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Strasbourg demands protection against discrimination for political views

Bradford bus driver should not have been sacked for being BNP councillor

6 November 2012

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The European Court of Human Rights has demanded reform of UK employment laws to protect workers against discrimination on the grounds of political beliefs.

The ECtHR was ruling today in the case of Bradford bus driver Arthur Redfearn, who was summarily dismissed when he was elected councillor for the British National Party.

Redfearn’s passengers were disabled adults and children, and mostly Asian. However, the court heard that there were no complaints about his work and his supervisor, who was Asian, had nominated him as a ‘first-class employee’.

Redfearn could not claim unfair dismissal, as he had worked for private contractor Serco for less than a year.

Instead he claimed racial discrimination under the Race Relations Act 1976, a claim rejected by an employment tribunal in 2004, but accepted by the EAT the following year on the grounds that no consideration had been given to alternatives to dismissal.

The Court of Appeal allowed Serco’s appeal in 2006, ruling that Redfearn’s complaint was of discrimination on political and not racial grounds, which fell outside the scope of anti-discrimination laws.

The ECtHR ruled by a majority of four to three today that the absence of laws to protect workers from political discrimination was a violation of Article 11 of the ECHR (freedom of assembly and association).

The Strasbourg court said that “in the absence of judicial safeguards a legal system which allows dismissal from employment solely on account of the employee’s membership of a political party carries with it the potential for abuse.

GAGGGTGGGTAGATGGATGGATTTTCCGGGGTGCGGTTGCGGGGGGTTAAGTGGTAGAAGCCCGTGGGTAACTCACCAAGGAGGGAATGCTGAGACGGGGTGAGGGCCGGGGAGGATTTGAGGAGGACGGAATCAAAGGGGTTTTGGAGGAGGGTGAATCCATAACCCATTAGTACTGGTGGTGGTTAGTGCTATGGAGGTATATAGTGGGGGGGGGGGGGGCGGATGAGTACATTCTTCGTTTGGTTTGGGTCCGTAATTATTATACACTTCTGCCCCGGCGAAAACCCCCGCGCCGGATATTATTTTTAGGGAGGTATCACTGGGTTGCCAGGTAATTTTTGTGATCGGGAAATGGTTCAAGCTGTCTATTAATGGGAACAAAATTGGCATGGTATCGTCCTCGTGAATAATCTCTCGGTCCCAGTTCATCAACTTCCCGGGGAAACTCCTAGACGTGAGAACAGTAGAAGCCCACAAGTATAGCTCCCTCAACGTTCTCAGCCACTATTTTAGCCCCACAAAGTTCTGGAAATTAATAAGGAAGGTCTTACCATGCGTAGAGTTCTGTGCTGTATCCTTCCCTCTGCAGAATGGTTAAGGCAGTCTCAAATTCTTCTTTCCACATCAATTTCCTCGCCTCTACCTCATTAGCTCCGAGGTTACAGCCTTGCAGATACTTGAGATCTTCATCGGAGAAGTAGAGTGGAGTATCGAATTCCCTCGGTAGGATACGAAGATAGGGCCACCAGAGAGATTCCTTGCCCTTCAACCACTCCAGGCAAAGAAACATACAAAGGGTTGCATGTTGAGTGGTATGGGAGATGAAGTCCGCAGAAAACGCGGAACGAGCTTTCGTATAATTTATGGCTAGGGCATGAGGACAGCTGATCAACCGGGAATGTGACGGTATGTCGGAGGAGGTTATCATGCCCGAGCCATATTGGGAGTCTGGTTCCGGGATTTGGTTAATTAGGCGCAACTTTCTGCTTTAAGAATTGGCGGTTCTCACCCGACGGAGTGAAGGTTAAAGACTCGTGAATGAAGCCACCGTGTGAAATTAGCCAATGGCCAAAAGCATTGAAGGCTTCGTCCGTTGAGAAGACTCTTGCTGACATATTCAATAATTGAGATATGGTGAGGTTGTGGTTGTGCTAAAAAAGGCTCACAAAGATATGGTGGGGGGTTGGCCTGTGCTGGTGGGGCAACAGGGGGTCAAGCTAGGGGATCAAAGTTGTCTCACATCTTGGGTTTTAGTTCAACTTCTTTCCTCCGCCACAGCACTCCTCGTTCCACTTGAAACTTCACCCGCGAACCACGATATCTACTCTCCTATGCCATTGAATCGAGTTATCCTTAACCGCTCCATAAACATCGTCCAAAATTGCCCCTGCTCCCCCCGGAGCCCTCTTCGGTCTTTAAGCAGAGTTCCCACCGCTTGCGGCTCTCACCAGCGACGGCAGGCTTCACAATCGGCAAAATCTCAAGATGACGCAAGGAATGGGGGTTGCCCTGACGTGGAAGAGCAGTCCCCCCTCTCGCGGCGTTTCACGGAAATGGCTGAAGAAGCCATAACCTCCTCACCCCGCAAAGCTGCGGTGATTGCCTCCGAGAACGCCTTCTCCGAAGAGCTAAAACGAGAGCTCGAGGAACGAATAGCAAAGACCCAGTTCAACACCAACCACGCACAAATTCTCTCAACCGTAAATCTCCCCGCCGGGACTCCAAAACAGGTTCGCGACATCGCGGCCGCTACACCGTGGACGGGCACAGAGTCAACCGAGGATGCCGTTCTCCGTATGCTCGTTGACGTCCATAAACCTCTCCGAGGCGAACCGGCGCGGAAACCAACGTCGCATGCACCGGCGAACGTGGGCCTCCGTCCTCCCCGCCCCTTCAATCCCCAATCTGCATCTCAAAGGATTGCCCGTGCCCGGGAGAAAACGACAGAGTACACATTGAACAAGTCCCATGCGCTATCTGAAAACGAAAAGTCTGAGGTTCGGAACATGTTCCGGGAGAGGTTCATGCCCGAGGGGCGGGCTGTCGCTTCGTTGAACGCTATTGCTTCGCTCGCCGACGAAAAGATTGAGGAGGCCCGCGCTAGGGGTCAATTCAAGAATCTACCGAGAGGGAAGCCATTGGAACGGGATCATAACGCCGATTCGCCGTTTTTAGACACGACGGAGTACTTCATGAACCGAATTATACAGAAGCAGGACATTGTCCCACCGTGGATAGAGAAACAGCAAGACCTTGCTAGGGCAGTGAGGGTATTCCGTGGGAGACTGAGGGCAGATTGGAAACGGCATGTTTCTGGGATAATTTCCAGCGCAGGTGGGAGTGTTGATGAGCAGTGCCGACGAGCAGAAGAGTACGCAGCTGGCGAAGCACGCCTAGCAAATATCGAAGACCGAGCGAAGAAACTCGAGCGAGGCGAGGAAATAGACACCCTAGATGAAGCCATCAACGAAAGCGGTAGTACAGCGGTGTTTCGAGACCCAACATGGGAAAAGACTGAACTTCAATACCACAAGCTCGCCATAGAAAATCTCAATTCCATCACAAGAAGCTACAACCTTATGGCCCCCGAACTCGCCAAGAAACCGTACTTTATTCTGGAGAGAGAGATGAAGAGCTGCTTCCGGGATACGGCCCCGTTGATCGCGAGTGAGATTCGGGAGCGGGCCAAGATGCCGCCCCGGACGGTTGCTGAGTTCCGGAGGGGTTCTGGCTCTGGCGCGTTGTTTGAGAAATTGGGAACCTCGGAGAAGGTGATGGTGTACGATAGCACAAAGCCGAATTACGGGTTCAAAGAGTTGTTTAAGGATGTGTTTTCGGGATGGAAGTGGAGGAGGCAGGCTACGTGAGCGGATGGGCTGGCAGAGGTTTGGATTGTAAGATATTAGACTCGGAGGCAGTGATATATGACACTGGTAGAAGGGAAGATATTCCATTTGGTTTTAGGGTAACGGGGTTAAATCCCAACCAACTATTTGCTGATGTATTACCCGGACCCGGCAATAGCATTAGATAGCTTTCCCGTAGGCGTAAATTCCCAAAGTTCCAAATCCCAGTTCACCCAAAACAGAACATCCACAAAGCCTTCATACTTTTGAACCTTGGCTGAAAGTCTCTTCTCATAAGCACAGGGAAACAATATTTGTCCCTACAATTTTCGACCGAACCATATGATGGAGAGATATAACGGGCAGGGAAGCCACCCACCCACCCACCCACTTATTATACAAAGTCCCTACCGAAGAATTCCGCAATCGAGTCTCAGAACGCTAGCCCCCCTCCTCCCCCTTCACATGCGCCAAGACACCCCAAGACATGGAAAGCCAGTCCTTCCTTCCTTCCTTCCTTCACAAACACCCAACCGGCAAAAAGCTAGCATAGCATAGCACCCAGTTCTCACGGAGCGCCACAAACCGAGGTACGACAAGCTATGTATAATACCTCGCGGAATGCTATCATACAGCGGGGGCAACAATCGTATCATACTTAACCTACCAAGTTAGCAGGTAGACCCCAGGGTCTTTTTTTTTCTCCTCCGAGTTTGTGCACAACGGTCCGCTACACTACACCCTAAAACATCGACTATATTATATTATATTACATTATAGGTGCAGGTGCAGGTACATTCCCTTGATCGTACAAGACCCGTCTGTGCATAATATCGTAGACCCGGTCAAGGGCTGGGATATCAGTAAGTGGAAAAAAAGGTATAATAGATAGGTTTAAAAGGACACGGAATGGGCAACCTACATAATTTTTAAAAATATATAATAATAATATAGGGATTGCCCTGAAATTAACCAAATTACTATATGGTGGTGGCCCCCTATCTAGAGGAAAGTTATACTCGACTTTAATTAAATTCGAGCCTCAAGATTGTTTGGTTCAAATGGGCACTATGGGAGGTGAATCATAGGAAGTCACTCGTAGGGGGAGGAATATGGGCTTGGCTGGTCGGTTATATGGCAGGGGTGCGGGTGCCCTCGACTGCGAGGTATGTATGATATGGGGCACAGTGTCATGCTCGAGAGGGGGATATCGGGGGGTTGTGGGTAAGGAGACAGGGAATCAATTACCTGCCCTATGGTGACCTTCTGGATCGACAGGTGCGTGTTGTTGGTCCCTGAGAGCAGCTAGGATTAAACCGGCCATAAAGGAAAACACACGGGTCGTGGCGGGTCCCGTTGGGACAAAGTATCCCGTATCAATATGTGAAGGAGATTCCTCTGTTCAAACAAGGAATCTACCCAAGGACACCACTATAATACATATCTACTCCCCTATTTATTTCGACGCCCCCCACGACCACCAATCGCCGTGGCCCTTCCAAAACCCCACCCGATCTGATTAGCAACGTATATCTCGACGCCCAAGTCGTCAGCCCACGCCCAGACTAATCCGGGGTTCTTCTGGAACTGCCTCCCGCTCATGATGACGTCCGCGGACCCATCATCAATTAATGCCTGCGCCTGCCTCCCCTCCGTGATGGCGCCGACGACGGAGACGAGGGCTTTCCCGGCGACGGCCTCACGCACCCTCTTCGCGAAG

“Even if the court were to acknowledge the legitimacy of Serco’s interest in dismissing the applicant from its workforce having regard to the nature of his political beliefs, the policies pursued by the BNP and his public identification with those policies through his election as a councillor, the fact remains that Article 11 is applicable not only to persons or associations whose views are favourably received or regarded as inoffensive or as a matter of indifference, but also those whose views offend, shock or disturb.”

The four judges said the UK must “take reasonable and appropriate measures to protect employees, including those with less than one year’s service, from dismissal on grounds of political opinion or affiliation, either through the creation of a further exception to the one-year qualifying period or through a free-standing claim for unlawful discrimination on grounds of political opinion or affiliation.”

Sir Nicolas Bratza, the British president of the ECtHR, was one of the three judges who issued a dissenting opinion.

They said: “We are unable to accept the argument that, having created certain exceptions to the requirement of employment for the qualifying period, the state was obliged to create a further exception in the case of dismissal on grounds of political opinion, still less that the Convention imposes a positive obligation to create a free-standing cause of action, without any temporal limitation.

“This, in our view, is to press the positive obligation too far. In a complex area of social and economic policy, it is in our view pre-eminently for parliament to decide what areas require special protection in the field of employment and the consequent scope of any exception created to the general rule.

“The choice of parliament of race, sex and religion as grounds requiring special protection can in no sense be seen as random or arbitrary.”

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